Against the grain: For the second straight season, Andersen was above the tracked 16.9 percent average for shots or plays that caught him moving one way when the puck beat him in the other direction. Last season it was 22 percent; this season it was 25 percent. In part, that percentage reflects how often the Maple Leafs give up chances that force him to move laterally: 46 of Andersen's 100 goals in this study came on plays across the slot line, an imaginary line that splits the offensive zone in half from the goal line to the top of the face-off circles. This is well above the 35.5 percent average.
Tuukka Rask, Boston Bruins
Rask (27-13-5) posted his lowest win total in six seasons and lowest save percentage (.912) of any of his full seasons in the NHL, but he also played the fewest games (46) in a full season since becoming the Bruins' No. 1 in 2012-13. Boston is hoping the extra rest helps its 32-year-old starter, who had a .913 save percentage from Jan. 1 on. If not, it's easy to wonder how long his leash will be after backup Jaroslav Halak finished his first season in Boston among the NHL leaders in several statistics, including a .922 save percentage which ranked ninth among goalies who played at least 30 games (Rask was tied for 25th), and a 2.34 GAA, which ranked seventh (Rask was 11th at 2.48).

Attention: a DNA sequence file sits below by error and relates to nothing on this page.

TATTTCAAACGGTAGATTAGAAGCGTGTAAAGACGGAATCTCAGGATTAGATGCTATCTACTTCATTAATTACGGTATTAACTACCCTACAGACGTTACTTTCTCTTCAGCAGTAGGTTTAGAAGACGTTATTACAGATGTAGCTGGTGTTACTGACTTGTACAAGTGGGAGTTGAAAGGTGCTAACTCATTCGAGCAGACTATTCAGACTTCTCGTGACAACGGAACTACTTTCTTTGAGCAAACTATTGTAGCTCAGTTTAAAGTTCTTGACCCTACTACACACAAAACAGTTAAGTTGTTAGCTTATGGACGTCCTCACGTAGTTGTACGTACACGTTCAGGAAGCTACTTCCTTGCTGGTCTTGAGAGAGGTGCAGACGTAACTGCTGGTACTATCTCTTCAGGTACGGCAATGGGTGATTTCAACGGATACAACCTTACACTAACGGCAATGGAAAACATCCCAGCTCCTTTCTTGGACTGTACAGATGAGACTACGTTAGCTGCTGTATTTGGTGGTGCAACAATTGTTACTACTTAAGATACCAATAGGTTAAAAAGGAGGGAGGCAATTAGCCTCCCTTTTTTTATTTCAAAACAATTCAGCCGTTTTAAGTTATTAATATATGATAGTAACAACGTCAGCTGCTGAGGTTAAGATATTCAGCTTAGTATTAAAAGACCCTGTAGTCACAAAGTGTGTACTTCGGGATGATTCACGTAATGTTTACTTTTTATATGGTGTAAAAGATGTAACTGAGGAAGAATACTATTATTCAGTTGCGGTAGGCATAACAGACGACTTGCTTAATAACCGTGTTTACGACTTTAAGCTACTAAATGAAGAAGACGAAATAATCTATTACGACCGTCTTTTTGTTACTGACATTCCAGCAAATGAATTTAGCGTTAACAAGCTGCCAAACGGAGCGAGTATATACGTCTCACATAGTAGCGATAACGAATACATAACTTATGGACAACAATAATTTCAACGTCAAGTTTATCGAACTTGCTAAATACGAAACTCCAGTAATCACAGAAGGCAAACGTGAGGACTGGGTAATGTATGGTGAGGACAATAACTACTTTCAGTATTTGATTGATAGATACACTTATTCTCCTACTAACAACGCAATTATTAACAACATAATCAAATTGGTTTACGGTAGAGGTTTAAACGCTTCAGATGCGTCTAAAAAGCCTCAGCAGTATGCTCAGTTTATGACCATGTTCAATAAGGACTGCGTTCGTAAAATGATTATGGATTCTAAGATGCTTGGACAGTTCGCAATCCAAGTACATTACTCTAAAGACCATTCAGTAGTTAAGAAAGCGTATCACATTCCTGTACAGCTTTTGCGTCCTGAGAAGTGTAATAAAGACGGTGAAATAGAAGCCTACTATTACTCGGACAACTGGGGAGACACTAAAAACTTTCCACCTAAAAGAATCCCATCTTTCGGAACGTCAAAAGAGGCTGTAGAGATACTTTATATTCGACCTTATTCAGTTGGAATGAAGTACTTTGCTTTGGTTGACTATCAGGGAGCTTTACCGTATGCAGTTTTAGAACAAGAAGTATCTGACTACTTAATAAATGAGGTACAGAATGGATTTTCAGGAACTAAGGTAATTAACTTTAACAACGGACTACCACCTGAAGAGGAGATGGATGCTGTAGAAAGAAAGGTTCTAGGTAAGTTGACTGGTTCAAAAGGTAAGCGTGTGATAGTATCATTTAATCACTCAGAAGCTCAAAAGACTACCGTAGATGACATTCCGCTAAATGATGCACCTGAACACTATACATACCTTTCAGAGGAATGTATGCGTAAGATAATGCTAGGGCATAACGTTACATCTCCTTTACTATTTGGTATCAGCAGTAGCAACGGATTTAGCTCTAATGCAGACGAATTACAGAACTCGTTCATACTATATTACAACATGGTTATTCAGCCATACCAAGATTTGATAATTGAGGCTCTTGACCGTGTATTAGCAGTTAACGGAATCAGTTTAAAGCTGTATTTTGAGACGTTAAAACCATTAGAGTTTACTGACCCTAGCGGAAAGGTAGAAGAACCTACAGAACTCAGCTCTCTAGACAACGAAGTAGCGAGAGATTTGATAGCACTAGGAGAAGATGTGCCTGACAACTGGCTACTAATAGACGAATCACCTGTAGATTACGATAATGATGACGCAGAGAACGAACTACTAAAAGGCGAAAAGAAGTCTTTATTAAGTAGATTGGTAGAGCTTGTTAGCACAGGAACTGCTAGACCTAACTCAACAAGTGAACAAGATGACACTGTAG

Rotation in zone, flat off the rush: Rask has done a good job of improving his lateral movement on end-zone play through his career, taking some of the open-and-close delays out of his side-to-side movements, including a tendency to back into plays to his right. Last season he got caught sliding across on his knees on lateral plays he used to beat on his skates. That wasn't as noticeable this season. He still is prone to his old backward flow patterns off the rush, including a tendency to retreat parallel to the goal line, which can leave him off angle on plays down the wing and accounted for some of the increase in clean-shot goals allowed, 23 this season after 14 last season.